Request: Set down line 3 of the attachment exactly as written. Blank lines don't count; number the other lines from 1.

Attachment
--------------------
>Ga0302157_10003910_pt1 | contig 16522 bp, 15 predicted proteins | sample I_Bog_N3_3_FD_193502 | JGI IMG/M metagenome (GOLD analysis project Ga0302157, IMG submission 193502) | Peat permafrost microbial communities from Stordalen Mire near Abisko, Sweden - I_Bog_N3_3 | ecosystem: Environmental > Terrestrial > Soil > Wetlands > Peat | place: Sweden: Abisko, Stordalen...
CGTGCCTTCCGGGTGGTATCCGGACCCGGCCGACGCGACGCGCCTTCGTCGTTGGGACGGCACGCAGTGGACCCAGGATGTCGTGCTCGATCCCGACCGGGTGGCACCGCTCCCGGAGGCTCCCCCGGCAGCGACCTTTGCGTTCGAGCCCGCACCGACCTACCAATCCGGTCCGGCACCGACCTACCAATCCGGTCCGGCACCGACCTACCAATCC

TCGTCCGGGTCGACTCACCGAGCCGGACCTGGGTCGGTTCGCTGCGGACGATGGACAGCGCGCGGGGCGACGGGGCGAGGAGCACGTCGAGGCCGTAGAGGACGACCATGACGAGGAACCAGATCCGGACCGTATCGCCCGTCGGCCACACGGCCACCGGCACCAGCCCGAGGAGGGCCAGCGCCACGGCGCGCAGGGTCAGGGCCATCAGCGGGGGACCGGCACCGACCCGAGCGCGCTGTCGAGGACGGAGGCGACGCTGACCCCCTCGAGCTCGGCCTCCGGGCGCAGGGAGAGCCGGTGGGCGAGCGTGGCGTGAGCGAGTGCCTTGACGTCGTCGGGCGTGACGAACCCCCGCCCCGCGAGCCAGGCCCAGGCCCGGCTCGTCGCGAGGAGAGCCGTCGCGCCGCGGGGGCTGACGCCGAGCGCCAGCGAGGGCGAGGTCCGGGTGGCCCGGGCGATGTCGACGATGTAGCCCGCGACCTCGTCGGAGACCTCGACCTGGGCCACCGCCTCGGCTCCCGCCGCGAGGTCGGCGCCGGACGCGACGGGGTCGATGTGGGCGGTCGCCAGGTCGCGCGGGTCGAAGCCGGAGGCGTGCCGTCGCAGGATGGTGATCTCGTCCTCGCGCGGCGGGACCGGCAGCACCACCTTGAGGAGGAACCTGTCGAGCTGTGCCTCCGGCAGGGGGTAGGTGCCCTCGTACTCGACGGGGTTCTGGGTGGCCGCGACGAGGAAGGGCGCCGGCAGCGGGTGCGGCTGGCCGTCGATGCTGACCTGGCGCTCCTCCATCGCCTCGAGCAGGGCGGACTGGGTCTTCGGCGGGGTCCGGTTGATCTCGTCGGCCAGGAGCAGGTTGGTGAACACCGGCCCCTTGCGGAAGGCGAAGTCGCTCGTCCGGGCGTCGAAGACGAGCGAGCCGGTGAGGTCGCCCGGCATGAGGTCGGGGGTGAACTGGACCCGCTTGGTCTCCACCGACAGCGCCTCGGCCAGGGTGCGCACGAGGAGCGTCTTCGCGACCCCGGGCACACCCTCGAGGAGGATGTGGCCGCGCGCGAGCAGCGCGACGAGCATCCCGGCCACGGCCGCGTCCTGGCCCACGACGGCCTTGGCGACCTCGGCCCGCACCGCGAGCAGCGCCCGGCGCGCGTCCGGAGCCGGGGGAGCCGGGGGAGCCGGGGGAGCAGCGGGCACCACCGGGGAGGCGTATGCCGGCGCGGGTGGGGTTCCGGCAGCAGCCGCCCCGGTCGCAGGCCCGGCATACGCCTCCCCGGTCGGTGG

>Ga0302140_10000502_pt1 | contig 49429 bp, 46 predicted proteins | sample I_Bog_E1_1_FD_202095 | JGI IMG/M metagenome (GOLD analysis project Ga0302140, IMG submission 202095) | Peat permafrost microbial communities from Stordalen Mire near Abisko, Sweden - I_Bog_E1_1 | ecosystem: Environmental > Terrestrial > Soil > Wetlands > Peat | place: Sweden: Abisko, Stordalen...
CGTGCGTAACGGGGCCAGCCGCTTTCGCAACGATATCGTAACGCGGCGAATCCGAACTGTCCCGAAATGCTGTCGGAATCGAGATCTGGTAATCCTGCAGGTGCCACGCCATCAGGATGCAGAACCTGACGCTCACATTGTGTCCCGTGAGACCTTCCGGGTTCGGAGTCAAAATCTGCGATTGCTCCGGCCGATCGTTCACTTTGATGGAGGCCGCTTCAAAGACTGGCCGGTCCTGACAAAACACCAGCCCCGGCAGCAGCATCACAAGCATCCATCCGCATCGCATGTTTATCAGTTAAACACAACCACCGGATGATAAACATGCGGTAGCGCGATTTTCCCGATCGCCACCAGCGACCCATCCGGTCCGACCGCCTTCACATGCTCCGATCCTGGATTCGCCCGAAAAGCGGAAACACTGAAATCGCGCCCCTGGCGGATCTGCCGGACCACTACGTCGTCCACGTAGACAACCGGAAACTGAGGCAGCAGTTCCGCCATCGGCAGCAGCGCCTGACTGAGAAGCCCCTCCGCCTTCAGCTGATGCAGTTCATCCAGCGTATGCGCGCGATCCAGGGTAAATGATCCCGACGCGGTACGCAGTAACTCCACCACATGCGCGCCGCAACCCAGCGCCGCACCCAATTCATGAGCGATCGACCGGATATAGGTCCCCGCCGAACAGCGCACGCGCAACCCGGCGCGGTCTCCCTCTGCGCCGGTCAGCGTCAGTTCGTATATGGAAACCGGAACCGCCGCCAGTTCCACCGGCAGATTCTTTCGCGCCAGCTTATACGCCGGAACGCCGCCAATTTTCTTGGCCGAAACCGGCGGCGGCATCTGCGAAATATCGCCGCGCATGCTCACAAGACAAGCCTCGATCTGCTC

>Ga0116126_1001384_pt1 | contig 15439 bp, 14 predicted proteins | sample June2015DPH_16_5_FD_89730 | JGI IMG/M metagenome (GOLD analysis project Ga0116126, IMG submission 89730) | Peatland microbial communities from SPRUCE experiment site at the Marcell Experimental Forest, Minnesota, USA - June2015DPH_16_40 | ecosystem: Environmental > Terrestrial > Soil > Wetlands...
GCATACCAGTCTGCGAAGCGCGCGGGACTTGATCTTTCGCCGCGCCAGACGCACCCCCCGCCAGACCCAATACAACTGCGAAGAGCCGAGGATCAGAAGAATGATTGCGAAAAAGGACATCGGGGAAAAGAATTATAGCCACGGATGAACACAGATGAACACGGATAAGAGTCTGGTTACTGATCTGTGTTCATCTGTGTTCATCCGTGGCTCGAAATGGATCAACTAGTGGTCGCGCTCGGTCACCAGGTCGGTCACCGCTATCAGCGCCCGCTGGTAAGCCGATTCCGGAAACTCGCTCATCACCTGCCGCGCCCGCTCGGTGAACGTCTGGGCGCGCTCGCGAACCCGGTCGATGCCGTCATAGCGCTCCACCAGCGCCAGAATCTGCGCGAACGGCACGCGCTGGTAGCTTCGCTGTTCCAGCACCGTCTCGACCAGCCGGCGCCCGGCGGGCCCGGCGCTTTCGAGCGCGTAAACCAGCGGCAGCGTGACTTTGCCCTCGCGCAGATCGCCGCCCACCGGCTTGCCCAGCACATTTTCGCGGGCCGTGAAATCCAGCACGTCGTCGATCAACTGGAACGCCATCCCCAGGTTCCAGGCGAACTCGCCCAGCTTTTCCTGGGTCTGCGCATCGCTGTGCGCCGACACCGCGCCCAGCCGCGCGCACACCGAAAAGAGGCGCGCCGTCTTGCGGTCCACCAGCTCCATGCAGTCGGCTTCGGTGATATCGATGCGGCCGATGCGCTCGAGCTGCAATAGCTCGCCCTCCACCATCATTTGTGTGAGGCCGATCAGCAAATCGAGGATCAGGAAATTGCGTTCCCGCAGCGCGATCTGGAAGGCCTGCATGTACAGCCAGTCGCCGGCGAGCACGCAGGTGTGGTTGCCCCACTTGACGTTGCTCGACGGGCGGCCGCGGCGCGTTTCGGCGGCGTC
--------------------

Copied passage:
TCGTCCGGGTCGACTCACCGAGCCGGACCTGGGTCGGTTCGCTGCGGACGATGGACAGCGCGCGGGGCGACGGGGCGAGGAGCACGTCGAGGCCGTAGAGGACGACCATGACGAGGAACCAGATCCGGACCGTATCGCCCGTCGGCCACACGGCCACCGGCACCAGCCCGAGGAGGGCCAGCGCCACGGCGCGCAGGGTCAGGGCCATCAGCGGGGGACCGGCACCGACCCGAGCGCGCTGTCGAGGACGGAGGCGACGCTGACCCCCTCGAGCTCGGCCTCCGGGCGCAGGGAGAGCCGGTGGGCGAGCGTGGCGTGAGCGAGTGCCTTGACGTCGTCGGGCGTGACGAACCCCCGCCCCGCGAGCCAGGCCCAGGCCCGGCTCGTCGCGAGGAGAGCCGTCGCGCCGCGGGGGCTGACGCCGAGCGCCAGCGAGGGCGAGGTCCGGGTGGCCCGGGCGATGTCGACGATGTAGCCCGCGACCTCGTCGGAGACCTCGACCTGGGCCACCGCCTCGGCTCCCGCCGCGAGGTCGGCGCCGGACGCGACGGGGTCGATGTGGGCGGTCGCCAGGTCGCGCGGGTCGAAGCCGGAGGCGTGCCGTCGCAGGATGGTGATCTCGTCCTCGCGCGGCGGGACCGGCAGCACCACCTTGAGGAGGAACCTGTCGAGCTGTGCCTCCGGCAGGGGGTAGGTGCCCTCGTACTCGACGGGGTTCTGGGTGGCCGCGACGAGGAAGGGCGCCGGCAGCGGGTGCGGCTGGCCGTCGATGCTGACCTGGCGCTCCTCCATCGCCTCGAGCAGGGCGGACTGGGTCTTCGGCGGGGTCCGGTTGATCTCGTCGGCCAGGAGCAGGTTGGTGAACACCGGCCCCTTGCGGAAGGCGAAGTCGCTCGTCCGGGCGTCGAAGACGAGCGAGCCGGTGAGGTCGCCCGGCATGAGGTCGGGGGTGAACTGGACCCGCTTGGTCTCCACCGACAGCGCCTCGGCCAGGGTGCGCACGAGGAGCGTCTTCGCGACCCCGGGCACACCCTCGAGGAGGATGTGGCCGCGCGCGAGCAGCGCGACGAGCATCCCGGCCACGGCCGCGTCCTGGCCCACGACGGCCTTGGCGACCTCGGCCCGCACCGCGAGCAGCGCCCGGCGCGCGTCCGGAGCCGGGGGAGCCGGGGGAGCCGGGGGAGCAGCGGGCACCACCGGGGAGGCGTATGCCGGCGCGGGTGGGGTTCCGGCAGCAGCCGCCCCGGTCGCAGGCCCGGCATACGCCTCCCCGGTCGGTGG